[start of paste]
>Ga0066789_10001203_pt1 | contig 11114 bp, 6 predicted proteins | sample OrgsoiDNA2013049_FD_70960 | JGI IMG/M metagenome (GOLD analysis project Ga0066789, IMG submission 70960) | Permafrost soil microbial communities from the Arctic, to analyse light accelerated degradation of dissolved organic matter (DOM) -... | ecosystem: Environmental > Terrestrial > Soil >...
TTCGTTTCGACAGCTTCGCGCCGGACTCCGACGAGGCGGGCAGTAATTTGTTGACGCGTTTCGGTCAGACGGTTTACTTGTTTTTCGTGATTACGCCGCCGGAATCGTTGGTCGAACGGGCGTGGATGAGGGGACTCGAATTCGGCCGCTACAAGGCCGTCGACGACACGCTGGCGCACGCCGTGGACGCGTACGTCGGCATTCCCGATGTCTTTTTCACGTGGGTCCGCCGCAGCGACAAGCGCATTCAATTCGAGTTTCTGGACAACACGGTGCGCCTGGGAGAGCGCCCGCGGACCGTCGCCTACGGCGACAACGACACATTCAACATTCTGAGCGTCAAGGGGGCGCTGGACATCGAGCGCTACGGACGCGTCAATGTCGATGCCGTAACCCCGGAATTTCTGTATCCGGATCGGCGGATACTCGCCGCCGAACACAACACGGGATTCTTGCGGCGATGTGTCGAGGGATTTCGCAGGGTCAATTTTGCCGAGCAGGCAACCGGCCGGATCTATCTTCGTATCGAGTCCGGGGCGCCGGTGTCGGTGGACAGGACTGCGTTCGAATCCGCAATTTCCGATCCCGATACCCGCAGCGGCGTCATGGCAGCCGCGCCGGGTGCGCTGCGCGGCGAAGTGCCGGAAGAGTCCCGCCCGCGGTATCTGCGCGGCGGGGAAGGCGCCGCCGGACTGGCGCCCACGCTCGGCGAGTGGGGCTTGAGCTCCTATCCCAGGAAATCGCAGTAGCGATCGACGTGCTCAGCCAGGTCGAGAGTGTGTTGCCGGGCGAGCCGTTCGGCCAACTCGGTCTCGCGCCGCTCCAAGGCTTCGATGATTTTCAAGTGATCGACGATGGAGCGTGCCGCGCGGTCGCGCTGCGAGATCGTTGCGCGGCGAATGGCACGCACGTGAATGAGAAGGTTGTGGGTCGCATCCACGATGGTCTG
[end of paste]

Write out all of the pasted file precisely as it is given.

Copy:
>Ga0066789_10001203_pt1 | contig 11114 bp, 6 predicted proteins | sample OrgsoiDNA2013049_FD_70960 | JGI IMG/M metagenome (GOLD analysis project Ga0066789, IMG submission 70960) | Permafrost soil microbial communities from the Arctic, to analyse light accelerated degradation of dissolved organic matter (DOM) -... | ecosystem: Environmental > Terrestrial > Soil >...
TTCGTTTCGACAGCTTCGCGCCGGACTCCGACGAGGCGGGCAGTAATTTGTTGACGCGTTTCGGTCAGACGGTTTACTTGTTTTTCGTGATTACGCCGCCGGAATCGTTGGTCGAACGGGCGTGGATGAGGGGACTCGAATTCGGCCGCTACAAGGCCGTCGACGACACGCTGGCGCACGCCGTGGACGCGTACGTCGGCATTCCCGATGTCTTTTTCACGTGGGTCCGCCGCAGCGACAAGCGCATTCAATTCGAGTTTCTGGACAACACGGTGCGCCTGGGAGAGCGCCCGCGGACCGTCGCCTACGGCGACAACGACACATTCAACATTCTGAGCGTCAAGGGGGCGCTGGACATCGAGCGCTACGGACGCGTCAATGTCGATGCCGTAACCCCGGAATTTCTGTATCCGGATCGGCGGATACTCGCCGCCGAACACAACACGGGATTCTTGCGGCGATGTGTCGAGGGATTTCGCAGGGTCAATTTTGCCGAGCAGGCAACCGGCCGGATCTATCTTCGTATCGAGTCCGGGGCGCCGGTGTCGGTGGACAGGACTGCGTTCGAATCCGCAATTTCCGATCCCGATACCCGCAGCGGCGTCATGGCAGCCGCGCCGGGTGCGCTGCGCGGCGAAGTGCCGGAAGAGTCCCGCCCGCGGTATCTGCGCGGCGGGGAAGGCGCCGCCGGACTGGCGCCCACGCTCGGCGAGTGGGGCTTGAGCTCCTATCCCAGGAAATCGCAGTAGCGATCGACGTGCTCAGCCAGGTCGAGAGTGTGTTGCCGGGCGAGCCGTTCGGCCAACTCGGTCTCGCGCCGCTCCAAGGCTTCGATGATTTTCAAGTGATCGACGATGGAGCGTGCCGCGCGGTCGCGCTGCGAGATCGTTGCGCGGCGAATGGCACGCACGTGAATGAGAAGGTTGTGGGTCGCATCCACGATGGTCTG